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Stack Trace Monitoring: Gaps in Measuring the User Experience

stack trace

Our digital world is evolving and advancing at an unimaginable pace – and so are the expectations of end users.  Momentum is everything in today’s united world, and having a poor performing website or application will likely result in the confidence of your products and services.  And worse yet, any dissatisfaction perceived from the user will also likely result in them going straight to your competitor.  This is an immediate impact on your revenue, brand, and customer confidence. Stack trace monitoring tools can assist with this, but they can only go so far.  This is why it is so critical to implement synthetic application monitoring techniques into your business.

Synthetic monitoring is a blend of mechanisms and processes that can help to ensure that web applications, websites, services, and infrastructure process and function in a specific manner and scope. Adequate application monitoring focuses on user activity, third-party dependencies, as well as infrastructure. No matter what platform a business is using,  user participation, perfect execution, and the progress of business are co-related.  An ideal monitoring platform would not just be able to recognize the obstacles, but also report on those obstacles, and provide information on where those issues occur.  

 

What is Stack Trace Monitoring? 

A stack trace can be defined as a summary that renders an analysis of the current subroutine of the program is running. Now let’s analyze that little deeper to understand this definition. 

When a program runs, memory is frequently allocated to stacks.  Not to get confused this with programming construct stack, this stack is referred to as the program’s runtime stack. The runtime stack provides information about each subroutine’s priorities and how subroutines should be performed.  Every time a function is being called, a block of memory is allocated on top of the runtime stack  This record is called the activation record or stack pointer. Programmers use stack trace during development and postmortem debugging.  Stack tracing allows tracing all the nested called-up functions, up to the point where the failure has been generated, but does not incorporate sibling calls.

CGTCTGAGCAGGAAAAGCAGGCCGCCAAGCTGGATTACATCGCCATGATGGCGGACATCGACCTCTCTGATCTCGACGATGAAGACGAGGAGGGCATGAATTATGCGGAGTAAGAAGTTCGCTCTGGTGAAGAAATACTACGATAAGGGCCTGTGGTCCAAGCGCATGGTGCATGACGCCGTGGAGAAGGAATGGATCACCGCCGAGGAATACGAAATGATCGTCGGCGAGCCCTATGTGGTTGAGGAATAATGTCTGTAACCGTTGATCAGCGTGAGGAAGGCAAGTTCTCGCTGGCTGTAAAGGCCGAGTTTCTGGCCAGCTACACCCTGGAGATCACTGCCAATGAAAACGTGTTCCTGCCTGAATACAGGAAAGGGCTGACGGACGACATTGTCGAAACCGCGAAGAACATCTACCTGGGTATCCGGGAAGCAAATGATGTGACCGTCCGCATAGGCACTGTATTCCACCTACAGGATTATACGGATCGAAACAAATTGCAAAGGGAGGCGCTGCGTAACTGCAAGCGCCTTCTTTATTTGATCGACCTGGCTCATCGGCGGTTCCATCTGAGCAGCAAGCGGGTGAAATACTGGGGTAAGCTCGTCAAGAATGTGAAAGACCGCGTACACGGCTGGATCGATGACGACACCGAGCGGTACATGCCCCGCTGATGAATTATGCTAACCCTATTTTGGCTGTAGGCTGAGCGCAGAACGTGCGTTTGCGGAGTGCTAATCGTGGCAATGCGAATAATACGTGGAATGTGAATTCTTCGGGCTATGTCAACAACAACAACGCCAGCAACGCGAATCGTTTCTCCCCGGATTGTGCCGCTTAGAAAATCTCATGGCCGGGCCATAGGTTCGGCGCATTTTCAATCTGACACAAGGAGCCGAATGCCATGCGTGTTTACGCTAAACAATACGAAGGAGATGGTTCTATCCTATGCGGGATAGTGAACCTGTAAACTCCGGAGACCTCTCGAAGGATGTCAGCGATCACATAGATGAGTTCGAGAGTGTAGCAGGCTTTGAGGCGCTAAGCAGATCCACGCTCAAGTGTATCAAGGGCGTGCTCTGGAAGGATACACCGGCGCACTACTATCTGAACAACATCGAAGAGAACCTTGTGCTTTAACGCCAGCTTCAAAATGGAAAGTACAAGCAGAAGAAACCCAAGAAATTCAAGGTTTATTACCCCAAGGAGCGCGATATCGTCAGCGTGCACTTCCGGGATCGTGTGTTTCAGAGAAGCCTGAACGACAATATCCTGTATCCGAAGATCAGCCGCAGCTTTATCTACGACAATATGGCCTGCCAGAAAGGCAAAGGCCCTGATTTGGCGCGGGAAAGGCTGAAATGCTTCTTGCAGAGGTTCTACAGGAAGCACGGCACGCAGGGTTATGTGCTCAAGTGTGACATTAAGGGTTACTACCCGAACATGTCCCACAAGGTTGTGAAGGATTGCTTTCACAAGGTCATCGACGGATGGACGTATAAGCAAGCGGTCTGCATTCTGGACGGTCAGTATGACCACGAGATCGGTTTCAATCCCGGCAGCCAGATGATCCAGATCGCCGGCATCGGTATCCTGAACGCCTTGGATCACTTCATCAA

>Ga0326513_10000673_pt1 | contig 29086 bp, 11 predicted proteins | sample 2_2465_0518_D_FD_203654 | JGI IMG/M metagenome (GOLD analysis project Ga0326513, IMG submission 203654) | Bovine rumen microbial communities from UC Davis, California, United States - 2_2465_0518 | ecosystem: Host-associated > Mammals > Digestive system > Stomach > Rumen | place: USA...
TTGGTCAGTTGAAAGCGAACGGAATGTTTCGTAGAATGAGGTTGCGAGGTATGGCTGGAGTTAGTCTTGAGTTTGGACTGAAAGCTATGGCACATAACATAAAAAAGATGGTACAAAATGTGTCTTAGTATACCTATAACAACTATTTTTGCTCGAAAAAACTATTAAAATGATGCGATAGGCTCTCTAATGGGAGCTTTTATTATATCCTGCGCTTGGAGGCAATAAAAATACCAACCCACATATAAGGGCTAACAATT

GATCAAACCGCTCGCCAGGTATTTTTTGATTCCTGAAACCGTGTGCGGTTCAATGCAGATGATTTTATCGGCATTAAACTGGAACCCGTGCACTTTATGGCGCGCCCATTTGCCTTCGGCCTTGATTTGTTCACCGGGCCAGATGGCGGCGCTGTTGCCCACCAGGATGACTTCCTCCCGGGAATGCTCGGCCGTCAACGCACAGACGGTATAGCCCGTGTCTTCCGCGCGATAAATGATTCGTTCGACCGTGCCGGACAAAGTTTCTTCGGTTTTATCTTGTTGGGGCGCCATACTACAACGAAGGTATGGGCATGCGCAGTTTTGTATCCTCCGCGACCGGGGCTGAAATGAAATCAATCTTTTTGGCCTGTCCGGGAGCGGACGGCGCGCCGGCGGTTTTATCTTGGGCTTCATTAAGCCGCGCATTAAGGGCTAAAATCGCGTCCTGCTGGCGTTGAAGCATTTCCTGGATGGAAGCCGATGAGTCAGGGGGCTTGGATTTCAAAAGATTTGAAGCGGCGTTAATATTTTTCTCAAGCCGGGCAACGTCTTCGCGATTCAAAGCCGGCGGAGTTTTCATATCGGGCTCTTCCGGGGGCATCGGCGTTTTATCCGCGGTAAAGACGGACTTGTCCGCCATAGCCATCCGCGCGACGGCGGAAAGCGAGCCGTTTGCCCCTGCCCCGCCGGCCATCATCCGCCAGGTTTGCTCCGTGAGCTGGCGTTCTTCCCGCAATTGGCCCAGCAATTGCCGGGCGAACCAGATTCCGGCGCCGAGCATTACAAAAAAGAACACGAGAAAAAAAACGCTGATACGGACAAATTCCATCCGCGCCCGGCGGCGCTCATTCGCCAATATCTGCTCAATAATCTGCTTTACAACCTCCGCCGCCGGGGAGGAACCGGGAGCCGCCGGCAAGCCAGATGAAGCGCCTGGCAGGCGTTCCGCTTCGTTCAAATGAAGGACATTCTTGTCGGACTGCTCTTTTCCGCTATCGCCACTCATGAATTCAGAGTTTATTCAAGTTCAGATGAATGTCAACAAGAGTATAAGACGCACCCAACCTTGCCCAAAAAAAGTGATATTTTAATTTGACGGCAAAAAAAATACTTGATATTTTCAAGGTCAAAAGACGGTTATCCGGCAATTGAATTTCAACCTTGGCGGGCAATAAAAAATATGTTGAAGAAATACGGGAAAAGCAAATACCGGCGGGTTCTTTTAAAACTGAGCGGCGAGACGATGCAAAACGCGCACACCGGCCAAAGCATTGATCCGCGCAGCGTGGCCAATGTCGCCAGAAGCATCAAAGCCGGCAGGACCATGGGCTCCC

To conceptualize the stack trace, let’s use an example of three functions to help understand what stack trace stands for and how it can monitor and analyze applications.  Let’s say there are three functions –  a, b and c. Function c is getting called from b and b is getting called from a.  If a failure occurs in function c, then the stack trace event would first show where the error has occurred, function cIt will also show that function c was called by function b, which in turn was called by function a. This is how runtime stack shows every function that has been stacked up until the error occurred, which can help the programmer to surmise the holistic view of the error generation. 

The stack trace can also be utilized as a debugging tool. It displays the call stack (which are the functions that have been called during program runtime) at the time of the uncaught exception is being thrown by the program.  Now let’s understand how this runtime stack can be used in application monitoring. 

For monitoring, experts look at stored subroutines of the application and analyze how the application is running. These stack trace as a subroutine defines application performance during execution. 

 

Advantages of Stack Trace Monitoring 

 Below is the list of advantages that are provided by stack trace. 

  • Error in Source Code.  As previously described, the stack trace shows the specific line and function in which the exception has occurred, including all the subsequent functions that have been associated with the same thread. Therefore, it is easy for the programmer to examine what performed unreliably. It simplifies the whole process by providing source code.